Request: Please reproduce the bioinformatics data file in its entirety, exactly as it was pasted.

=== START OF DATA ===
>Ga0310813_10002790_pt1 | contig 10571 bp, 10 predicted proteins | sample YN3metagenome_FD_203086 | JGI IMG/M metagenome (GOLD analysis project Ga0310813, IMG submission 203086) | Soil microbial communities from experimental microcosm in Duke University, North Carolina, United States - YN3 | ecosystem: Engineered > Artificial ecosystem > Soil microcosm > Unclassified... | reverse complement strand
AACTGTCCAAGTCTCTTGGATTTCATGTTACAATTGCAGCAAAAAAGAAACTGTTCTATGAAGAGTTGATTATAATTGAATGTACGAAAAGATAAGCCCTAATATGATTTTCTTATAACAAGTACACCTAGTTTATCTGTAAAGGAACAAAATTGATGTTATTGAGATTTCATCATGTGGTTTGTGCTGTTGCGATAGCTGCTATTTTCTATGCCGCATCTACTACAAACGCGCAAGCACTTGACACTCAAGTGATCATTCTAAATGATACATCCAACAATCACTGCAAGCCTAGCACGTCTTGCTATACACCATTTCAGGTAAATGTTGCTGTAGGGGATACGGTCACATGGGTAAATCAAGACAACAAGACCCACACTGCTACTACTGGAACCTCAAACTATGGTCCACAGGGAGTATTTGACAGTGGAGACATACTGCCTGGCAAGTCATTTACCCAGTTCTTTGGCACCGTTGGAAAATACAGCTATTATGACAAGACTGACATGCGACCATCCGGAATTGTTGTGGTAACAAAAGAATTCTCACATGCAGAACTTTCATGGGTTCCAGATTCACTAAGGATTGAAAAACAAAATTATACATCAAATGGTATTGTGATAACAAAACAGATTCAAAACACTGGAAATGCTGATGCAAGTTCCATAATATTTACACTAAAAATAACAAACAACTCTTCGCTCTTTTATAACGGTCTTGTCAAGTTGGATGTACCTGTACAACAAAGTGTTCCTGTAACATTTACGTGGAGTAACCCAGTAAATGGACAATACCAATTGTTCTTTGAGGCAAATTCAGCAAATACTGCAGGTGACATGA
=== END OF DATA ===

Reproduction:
>Ga0310813_10002790_pt1 | contig 10571 bp, 10 predicted proteins | sample YN3metagenome_FD_203086 | JGI IMG/M metagenome (GOLD analysis project Ga0310813, IMG submission 203086) | Soil microbial communities from experimental microcosm in Duke University, North Carolina, United States - YN3 | ecosystem: Engineered > Artificial ecosystem > Soil microcosm > Unclassified... | reverse complement strand
AACTGTCCAAGTCTCTTGGATTTCATGTTACAATTGCAGCAAAAAAGAAACTGTTCTATGAAGAGTTGATTATAATTGAATGTACGAAAAGATAAGCCCTAATATGATTTTCTTATAACAAGTACACCTAGTTTATCTGTAAAGGAACAAAATTGATGTTATTGAGATTTCATCATGTGGTTTGTGCTGTTGCGATAGCTGCTATTTTCTATGCCGCATCTACTACAAACGCGCAAGCACTTGACACTCAAGTGATCATTCTAAATGATACATCCAACAATCACTGCAAGCCTAGCACGTCTTGCTATACACCATTTCAGGTAAATGTTGCTGTAGGGGATACGGTCACATGGGTAAATCAAGACAACAAGACCCACACTGCTACTACTGGAACCTCAAACTATGGTCCACAGGGAGTATTTGACAGTGGAGACATACTGCCTGGCAAGTCATTTACCCAGTTCTTTGGCACCGTTGGAAAATACAGCTATTATGACAAGACTGACATGCGACCATCCGGAATTGTTGTGGTAACAAAAGAATTCTCACATGCAGAACTTTCATGGGTTCCAGATTCACTAAGGATTGAAAAACAAAATTATACATCAAATGGTATTGTGATAACAAAACAGATTCAAAACACTGGAAATGCTGATGCAAGTTCCATAATATTTACACTAAAAATAACAAACAACTCTTCGCTCTTTTATAACGGTCTTGTCAAGTTGGATGTACCTGTACAACAAAGTGTTCCTGTAACATTTACGTGGAGTAACCCAGTAAATGGACAATACCAATTGTTCTTTGAGGCAAATTCAGCAAATACTGCAGGTGACATGA